President Trump will announce Wednesday that he's reopening a review of Obama-era fuel economy rules, after the EPA broke an agreement with the auto industry last year and accelerated the final tailpipe emissions standards for cars and light trucks.
Mr. Trump is traveling to Ypsilanti, Michigan, where he'll grant the regulatory reprieve for the industry in front of an audience of auto workers. Michigan Gov. Rick Snyder is expected to attend the event.
The fuel standards, which call for manufacturers to boost their fleet-wide fuel economy to an average of 50.8 mpg by 2025 from the current 35.3 mpg, would remain in place while under review. Automakers say low gasoline prices are driving consumers toward pickup trucks and sport-utility vehicles, making the tougher fuel efficiency standards harder to achieve.
A senior White House official said the Obama administration broke an agreement with automakers last year by locking in the tougher fuel standards instead of waiting for a midterm review set for 2018.
"The auto industry rightly cried foul," the official said. "We're going to get this agreement back on track."
In the meeting with auto executives and workers, Mr. Trump "will discuss how his plans for rolling back federal red tape will lead to more American jobs and higher wages, specifically in the automobile sector," White House press secretary Sean Spicer said Tuesday.
Opponents of the move said it's unnecessary, saying the auto industry had two of its best years in 2015 and 2016.
"Automakers are meeting the standards and thriving," said the Union of Concerned Scientists. "The point is not to force them to stop selling big vehicles and start selling smaller ones, but rather to make today's big vehicles cleaner than last year's comparable vehicles."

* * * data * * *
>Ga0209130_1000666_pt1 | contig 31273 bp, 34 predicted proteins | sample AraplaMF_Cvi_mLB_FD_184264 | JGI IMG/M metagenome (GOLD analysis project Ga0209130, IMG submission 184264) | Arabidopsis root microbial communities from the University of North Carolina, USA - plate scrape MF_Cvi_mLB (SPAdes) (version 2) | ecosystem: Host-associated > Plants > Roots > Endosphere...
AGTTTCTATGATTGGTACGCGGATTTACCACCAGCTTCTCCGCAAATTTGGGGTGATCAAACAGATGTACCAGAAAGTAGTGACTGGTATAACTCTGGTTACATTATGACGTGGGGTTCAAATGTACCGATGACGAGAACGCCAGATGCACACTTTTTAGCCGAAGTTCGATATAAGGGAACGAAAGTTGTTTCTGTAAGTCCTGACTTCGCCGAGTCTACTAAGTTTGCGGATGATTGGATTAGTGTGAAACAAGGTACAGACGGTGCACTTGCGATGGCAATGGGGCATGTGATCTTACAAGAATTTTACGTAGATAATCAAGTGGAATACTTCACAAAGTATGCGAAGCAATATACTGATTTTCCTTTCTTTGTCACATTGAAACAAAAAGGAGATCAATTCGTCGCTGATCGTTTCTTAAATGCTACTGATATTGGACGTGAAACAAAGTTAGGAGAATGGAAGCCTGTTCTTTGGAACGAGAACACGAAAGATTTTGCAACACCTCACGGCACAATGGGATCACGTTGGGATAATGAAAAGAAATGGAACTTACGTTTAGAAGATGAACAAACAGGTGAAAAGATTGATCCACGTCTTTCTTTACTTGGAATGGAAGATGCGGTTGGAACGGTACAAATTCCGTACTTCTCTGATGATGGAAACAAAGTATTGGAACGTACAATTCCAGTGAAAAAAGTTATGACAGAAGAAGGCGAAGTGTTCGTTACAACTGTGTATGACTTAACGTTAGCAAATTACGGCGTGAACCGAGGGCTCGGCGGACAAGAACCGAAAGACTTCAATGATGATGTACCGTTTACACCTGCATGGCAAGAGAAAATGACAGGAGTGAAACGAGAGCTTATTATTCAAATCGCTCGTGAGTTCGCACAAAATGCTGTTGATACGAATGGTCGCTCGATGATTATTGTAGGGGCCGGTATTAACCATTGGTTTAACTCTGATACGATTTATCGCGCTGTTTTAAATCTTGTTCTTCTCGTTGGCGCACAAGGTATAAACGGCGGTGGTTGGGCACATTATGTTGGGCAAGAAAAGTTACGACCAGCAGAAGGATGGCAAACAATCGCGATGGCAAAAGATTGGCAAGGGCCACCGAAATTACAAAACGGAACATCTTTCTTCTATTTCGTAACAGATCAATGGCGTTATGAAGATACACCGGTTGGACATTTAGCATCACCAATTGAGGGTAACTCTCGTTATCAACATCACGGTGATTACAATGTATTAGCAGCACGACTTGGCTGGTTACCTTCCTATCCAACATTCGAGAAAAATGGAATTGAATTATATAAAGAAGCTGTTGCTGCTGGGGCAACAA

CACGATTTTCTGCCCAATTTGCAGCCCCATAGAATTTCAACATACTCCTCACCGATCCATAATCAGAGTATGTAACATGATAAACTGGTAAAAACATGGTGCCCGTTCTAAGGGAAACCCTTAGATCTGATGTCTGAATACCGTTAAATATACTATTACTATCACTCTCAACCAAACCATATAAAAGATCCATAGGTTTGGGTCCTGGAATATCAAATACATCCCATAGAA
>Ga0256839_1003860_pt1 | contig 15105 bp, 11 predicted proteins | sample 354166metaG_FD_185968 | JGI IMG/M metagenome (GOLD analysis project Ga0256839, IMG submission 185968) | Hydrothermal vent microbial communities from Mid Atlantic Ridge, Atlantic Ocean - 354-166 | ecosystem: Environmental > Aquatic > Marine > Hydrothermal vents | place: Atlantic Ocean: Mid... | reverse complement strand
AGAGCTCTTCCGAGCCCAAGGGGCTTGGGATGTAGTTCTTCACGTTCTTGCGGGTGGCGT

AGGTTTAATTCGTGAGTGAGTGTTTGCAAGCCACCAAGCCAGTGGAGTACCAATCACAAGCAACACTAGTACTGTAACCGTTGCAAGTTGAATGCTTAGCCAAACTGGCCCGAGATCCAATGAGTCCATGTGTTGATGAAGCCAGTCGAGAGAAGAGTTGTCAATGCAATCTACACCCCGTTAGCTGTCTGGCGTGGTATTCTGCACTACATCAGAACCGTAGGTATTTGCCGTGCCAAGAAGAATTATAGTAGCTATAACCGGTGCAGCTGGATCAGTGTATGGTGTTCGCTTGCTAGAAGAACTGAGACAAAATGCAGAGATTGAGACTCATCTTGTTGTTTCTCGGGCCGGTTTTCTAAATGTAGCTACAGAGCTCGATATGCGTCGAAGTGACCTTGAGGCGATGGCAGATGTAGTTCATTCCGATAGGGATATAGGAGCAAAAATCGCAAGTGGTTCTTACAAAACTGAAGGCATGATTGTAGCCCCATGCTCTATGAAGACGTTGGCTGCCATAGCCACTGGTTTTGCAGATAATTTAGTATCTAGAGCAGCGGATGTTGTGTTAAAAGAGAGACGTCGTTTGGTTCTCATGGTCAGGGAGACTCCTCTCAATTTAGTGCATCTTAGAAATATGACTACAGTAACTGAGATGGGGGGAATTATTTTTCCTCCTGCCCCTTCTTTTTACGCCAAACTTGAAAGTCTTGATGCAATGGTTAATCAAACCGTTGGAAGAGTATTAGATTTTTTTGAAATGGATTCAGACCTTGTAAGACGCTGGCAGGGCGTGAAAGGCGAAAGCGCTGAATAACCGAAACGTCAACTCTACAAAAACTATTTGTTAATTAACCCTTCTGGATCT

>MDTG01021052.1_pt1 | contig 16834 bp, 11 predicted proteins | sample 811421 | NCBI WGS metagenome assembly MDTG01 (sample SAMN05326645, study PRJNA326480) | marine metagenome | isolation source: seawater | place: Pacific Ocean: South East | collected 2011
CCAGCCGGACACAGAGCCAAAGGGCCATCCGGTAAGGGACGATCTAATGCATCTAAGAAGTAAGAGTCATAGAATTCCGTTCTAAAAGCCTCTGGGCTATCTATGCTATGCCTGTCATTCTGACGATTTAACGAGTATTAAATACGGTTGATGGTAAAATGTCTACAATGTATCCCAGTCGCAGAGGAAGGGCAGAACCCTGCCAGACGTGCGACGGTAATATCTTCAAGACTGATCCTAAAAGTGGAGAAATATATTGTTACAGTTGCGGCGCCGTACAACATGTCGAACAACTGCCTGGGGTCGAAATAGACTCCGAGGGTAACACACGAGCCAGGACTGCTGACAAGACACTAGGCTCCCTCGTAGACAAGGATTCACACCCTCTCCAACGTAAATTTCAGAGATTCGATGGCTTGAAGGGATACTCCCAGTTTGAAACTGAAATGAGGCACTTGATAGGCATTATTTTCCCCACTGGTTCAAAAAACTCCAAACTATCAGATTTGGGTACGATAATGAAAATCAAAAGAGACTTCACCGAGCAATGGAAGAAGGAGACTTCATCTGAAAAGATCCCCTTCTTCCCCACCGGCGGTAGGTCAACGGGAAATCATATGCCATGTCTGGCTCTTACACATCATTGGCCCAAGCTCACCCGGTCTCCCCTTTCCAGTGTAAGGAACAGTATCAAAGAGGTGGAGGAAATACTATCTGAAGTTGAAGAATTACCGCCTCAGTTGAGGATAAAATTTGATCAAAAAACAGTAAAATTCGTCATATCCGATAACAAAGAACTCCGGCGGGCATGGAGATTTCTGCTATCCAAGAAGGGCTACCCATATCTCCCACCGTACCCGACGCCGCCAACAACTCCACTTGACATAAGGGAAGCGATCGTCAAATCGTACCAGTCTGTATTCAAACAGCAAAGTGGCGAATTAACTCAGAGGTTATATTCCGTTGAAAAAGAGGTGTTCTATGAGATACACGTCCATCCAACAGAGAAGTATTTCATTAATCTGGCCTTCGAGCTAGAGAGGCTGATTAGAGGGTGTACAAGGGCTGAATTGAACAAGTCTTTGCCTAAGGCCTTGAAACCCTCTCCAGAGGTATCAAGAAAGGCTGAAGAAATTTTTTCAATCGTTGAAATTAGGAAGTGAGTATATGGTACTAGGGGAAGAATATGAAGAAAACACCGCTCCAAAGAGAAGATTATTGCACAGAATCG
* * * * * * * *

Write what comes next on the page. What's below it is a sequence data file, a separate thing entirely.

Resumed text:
The senior White House official, speaking on condition of anonymity, said the administration wants "to spend another year looking at data in front of us, making sure that it's right so that in 2018, we can set standards that are technologically feasible, economically feasible, while the auto industry continues to grow and create jobs."
A report last week from researchers at Indiana University's School of Public and Environmental Affairs said the Obama-era standards will cause "short-term pain" and long-term benefits if left in place.
"Due to unexpectedly low gas prices and tepid demand for electric and hybrid vehicles, the standards will have greater economic impact than envisioned when they were developed," said John Graham, dean of SPEA and co-author of the report. "Our findings don't call into question the need for regulation, but we found that the federal requirements need to be fine-tuned."
The researchers found that the short-term pain results from higher auto price tags due to new technology, and that the higher costs would curb sales and hurt employment in the auto industry and its supply chain, especially in the South and Midwest.